Based on Grant Chastain’s graphic novel, Corrective Measures is an unabashed splicing of X-Men and Suicide Squad. Something so derivative really shouldn’t work, yet its setting, within the confines of San Tiburon – a maximum-security prison for inmates with superpowers – corrals the story into something close to a brassily characterised ensemble drama, while restricting the action to occasional raucous outbreaks. Presumably done for budget reasons, it winds up a more distinctive film than it otherwise might be, and is presided over by Michael Rooker – inexplicably wearing a straw boater throughout – as the arrogant and conniving Warden Devlin.
We enter San Tiburon along with Payback (Dan Payne), a Bible-bashing meathead whose mission in life is hunting down “enhanced humans”; superpowered genetic freaks who are the by-product of a global cataclysm called the Pulse. Also on the jailbird express is Diego (Brennan Meija), a doe-eyed empath who Gordon (Tom Cavanagh), a one-time electricity-throwing mutant known as the Conductor, takes under his wing. All of the prisoners have their abilities curtailed by inhibitors worn on their legs – just as well when the likes of the Lobe (Bruce Willis), an adept capable of controlling minds, are also on the block.
The story is nominally Diego’s show, as he gets sucked deeper into the Lobe’s sphere of influence in the latter’s battle with the warden, who wants to extort the Lobe’s billions. But debut director Sean Patrick O’Reilly spends a fair portion of time detailing not only Devlin but his underlings too, who are in competition to succeed him. O’Reilly makes the necessary genre genuflections, keeping regular whoop-ass appointments (mostly administered by or to Payback) and applying a southern-fried soundtrack. But the democratic structure freshens it up: giving every character credence lends a subtle weight to the film’s criticism of the US prison system; that it is a capitalist endeavour that needs a special class of criminal.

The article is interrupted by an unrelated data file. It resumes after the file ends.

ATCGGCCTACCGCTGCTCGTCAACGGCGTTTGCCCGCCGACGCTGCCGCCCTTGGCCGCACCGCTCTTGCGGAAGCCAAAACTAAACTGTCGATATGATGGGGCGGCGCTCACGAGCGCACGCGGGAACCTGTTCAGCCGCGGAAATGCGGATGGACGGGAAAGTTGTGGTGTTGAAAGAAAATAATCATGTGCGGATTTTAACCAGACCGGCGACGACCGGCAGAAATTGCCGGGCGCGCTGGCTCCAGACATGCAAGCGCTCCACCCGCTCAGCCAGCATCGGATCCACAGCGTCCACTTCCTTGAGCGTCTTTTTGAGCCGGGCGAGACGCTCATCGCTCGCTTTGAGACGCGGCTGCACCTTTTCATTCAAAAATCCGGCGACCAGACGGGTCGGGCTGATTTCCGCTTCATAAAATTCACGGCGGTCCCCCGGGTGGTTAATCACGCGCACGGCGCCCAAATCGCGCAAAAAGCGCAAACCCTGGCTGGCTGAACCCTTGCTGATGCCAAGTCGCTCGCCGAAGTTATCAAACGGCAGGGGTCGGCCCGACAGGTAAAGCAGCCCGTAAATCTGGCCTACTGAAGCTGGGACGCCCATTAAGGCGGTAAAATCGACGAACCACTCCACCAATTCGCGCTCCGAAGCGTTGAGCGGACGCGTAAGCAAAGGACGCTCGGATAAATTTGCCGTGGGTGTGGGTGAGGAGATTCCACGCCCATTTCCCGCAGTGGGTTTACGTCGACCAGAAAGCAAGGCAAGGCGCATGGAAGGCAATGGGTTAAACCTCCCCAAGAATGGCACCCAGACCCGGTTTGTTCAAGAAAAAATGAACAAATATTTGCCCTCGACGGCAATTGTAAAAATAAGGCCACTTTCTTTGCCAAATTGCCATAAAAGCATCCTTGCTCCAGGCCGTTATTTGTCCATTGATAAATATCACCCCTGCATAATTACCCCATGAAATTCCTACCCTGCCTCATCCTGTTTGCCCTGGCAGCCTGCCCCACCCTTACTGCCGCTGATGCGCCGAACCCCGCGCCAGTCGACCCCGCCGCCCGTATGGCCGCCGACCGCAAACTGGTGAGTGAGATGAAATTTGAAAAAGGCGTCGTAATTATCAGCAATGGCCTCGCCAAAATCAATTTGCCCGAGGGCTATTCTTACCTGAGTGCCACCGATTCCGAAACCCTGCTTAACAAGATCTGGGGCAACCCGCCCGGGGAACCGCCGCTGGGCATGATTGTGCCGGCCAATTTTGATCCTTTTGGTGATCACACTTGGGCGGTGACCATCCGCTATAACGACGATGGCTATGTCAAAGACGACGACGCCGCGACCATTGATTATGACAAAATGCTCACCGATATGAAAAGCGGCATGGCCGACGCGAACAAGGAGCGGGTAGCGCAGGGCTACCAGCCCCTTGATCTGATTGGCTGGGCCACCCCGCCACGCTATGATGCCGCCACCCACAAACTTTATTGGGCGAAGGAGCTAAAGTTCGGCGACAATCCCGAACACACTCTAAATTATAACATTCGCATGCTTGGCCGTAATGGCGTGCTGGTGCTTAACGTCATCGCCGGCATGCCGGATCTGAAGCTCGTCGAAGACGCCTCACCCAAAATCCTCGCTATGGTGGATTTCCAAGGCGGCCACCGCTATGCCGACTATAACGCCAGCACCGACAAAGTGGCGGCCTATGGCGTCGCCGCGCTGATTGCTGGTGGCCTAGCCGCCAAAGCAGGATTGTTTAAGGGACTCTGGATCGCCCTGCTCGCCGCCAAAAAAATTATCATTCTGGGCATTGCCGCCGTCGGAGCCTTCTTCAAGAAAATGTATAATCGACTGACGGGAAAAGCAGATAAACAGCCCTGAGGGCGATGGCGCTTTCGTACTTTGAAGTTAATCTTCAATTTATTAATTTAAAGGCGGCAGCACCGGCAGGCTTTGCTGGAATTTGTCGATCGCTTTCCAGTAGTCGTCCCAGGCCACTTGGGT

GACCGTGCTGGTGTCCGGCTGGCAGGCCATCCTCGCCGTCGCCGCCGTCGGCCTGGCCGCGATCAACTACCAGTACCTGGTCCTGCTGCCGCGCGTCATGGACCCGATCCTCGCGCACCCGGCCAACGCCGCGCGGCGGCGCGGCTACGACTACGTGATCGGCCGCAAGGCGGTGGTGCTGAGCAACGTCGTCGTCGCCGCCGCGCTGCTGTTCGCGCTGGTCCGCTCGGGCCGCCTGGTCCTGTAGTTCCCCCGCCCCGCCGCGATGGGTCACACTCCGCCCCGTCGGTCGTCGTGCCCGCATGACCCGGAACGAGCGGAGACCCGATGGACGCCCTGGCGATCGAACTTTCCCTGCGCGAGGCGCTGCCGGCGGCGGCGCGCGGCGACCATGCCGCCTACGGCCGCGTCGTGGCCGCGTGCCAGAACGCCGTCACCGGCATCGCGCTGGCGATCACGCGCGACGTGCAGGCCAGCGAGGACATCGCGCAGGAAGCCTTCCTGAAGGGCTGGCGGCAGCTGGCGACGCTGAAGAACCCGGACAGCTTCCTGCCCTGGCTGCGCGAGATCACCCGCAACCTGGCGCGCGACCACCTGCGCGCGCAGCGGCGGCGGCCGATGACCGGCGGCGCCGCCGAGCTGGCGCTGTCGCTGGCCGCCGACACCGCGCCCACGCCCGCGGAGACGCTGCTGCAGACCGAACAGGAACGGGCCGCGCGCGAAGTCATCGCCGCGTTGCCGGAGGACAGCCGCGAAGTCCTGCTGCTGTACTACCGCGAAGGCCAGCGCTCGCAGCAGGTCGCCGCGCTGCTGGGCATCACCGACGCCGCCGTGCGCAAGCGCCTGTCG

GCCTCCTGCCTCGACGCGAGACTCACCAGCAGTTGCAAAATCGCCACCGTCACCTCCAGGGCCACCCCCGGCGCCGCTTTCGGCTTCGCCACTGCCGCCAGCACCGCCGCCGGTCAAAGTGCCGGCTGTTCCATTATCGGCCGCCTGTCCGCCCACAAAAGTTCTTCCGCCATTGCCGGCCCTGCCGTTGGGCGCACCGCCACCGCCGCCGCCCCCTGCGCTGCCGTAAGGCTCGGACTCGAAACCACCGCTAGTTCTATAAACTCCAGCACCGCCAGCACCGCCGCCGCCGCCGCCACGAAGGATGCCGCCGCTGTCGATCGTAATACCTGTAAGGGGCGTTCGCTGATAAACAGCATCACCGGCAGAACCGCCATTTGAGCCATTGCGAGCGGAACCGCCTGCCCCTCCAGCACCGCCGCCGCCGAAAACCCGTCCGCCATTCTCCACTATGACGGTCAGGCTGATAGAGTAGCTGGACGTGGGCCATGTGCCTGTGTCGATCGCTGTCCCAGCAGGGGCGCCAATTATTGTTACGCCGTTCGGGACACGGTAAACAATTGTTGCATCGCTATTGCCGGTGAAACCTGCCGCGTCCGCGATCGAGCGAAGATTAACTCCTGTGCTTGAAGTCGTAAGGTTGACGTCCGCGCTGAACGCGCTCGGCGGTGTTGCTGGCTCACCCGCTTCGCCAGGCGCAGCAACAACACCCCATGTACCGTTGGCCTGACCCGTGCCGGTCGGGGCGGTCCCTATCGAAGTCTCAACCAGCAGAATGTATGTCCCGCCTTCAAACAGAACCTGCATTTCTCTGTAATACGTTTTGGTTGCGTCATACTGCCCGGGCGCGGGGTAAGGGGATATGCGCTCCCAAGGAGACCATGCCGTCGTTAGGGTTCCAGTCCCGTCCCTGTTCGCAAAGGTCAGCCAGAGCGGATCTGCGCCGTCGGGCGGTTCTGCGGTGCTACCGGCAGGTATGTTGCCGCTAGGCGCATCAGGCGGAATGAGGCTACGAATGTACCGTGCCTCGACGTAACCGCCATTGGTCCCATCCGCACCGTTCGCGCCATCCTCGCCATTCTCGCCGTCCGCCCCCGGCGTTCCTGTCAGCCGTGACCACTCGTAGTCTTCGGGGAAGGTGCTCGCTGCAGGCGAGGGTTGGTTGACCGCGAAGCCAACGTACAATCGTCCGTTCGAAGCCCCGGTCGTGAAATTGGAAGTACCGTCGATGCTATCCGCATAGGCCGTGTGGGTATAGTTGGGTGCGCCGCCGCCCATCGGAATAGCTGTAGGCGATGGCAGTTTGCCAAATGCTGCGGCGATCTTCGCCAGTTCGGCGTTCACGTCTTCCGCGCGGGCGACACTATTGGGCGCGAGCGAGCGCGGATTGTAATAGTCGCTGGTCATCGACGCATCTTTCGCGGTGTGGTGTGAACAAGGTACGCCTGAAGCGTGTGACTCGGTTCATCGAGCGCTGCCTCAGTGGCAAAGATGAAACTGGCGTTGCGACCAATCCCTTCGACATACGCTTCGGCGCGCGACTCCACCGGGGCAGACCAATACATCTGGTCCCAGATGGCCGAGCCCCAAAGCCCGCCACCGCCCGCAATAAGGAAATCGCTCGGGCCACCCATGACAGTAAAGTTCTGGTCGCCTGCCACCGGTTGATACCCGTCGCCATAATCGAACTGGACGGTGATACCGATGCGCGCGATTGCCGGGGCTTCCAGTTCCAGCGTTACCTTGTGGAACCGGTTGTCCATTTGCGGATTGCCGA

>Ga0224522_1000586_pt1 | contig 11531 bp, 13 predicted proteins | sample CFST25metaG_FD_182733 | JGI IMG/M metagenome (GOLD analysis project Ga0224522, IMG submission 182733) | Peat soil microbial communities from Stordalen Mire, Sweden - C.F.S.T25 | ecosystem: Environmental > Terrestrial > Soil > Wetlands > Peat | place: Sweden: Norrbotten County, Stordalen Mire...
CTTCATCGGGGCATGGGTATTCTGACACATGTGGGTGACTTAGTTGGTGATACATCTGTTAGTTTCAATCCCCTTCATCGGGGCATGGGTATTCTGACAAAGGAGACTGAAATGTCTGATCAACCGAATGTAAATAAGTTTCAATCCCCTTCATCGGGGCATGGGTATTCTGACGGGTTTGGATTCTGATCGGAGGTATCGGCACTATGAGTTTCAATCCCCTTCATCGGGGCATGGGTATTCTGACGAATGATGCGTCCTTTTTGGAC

Restricted to short line readings presumably because of his well-publicised health difficulties, Bruce Willis is not exactly in fighting shape here. But Corrective Measures is still a bracing combination of super-schlock and social commentary.